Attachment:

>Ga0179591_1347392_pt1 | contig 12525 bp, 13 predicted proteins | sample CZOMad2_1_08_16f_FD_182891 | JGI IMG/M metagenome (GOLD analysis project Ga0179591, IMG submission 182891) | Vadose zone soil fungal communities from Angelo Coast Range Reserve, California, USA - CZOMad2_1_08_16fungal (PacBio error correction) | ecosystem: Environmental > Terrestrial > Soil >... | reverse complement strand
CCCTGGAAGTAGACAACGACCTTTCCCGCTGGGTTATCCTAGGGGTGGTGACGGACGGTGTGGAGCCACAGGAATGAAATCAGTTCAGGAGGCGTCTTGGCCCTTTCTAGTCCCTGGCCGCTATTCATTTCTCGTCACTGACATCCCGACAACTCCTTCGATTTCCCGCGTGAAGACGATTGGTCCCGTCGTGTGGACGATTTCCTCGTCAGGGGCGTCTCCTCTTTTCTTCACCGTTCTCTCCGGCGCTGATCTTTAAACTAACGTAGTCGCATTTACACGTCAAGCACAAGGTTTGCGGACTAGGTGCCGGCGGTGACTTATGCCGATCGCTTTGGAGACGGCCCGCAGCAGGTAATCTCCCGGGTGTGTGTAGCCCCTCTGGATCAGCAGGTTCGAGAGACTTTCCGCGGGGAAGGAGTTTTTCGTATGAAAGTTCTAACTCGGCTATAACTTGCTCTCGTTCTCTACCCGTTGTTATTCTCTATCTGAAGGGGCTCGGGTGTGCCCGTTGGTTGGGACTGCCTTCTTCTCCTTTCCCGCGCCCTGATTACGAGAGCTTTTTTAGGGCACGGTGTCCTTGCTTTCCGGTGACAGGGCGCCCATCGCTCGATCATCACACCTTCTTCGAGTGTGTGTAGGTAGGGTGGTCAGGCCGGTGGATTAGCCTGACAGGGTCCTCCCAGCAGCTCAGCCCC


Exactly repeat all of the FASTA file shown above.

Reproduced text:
>Ga0179591_1347392_pt1 | contig 12525 bp, 13 predicted proteins | sample CZOMad2_1_08_16f_FD_182891 | JGI IMG/M metagenome (GOLD analysis project Ga0179591, IMG submission 182891) | Vadose zone soil fungal communities from Angelo Coast Range Reserve, California, USA - CZOMad2_1_08_16fungal (PacBio error correction) | ecosystem: Environmental > Terrestrial > Soil >... | reverse complement strand
CCCTGGAAGTAGACAACGACCTTTCCCGCTGGGTTATCCTAGGGGTGGTGACGGACGGTGTGGAGCCACAGGAATGAAATCAGTTCAGGAGGCGTCTTGGCCCTTTCTAGTCCCTGGCCGCTATTCATTTCTCGTCACTGACATCCCGACAACTCCTTCGATTTCCCGCGTGAAGACGATTGGTCCCGTCGTGTGGACGATTTCCTCGTCAGGGGCGTCTCCTCTTTTCTTCACCGTTCTCTCCGGCGCTGATCTTTAAACTAACGTAGTCGCATTTACACGTCAAGCACAAGGTTTGCGGACTAGGTGCCGGCGGTGACTTATGCCGATCGCTTTGGAGACGGCCCGCAGCAGGTAATCTCCCGGGTGTGTGTAGCCCCTCTGGATCAGCAGGTTCGAGAGACTTTCCGCGGGGAAGGAGTTTTTCGTATGAAAGTTCTAACTCGGCTATAACTTGCTCTCGTTCTCTACCCGTTGTTATTCTCTATCTGAAGGGGCTCGGGTGTGCCCGTTGGTTGGGACTGCCTTCTTCTCCTTTCCCGCGCCCTGATTACGAGAGCTTTTTTAGGGCACGGTGTCCTTGCTTTCCGGTGACAGGGCGCCCATCGCTCGATCATCACACCTTCTTCGAGTGTGTGTAGGTAGGGTGGTCAGGCCGGTGGATTAGCCTGACAGGGTCCTCCCAGCAGCTCAGCCCC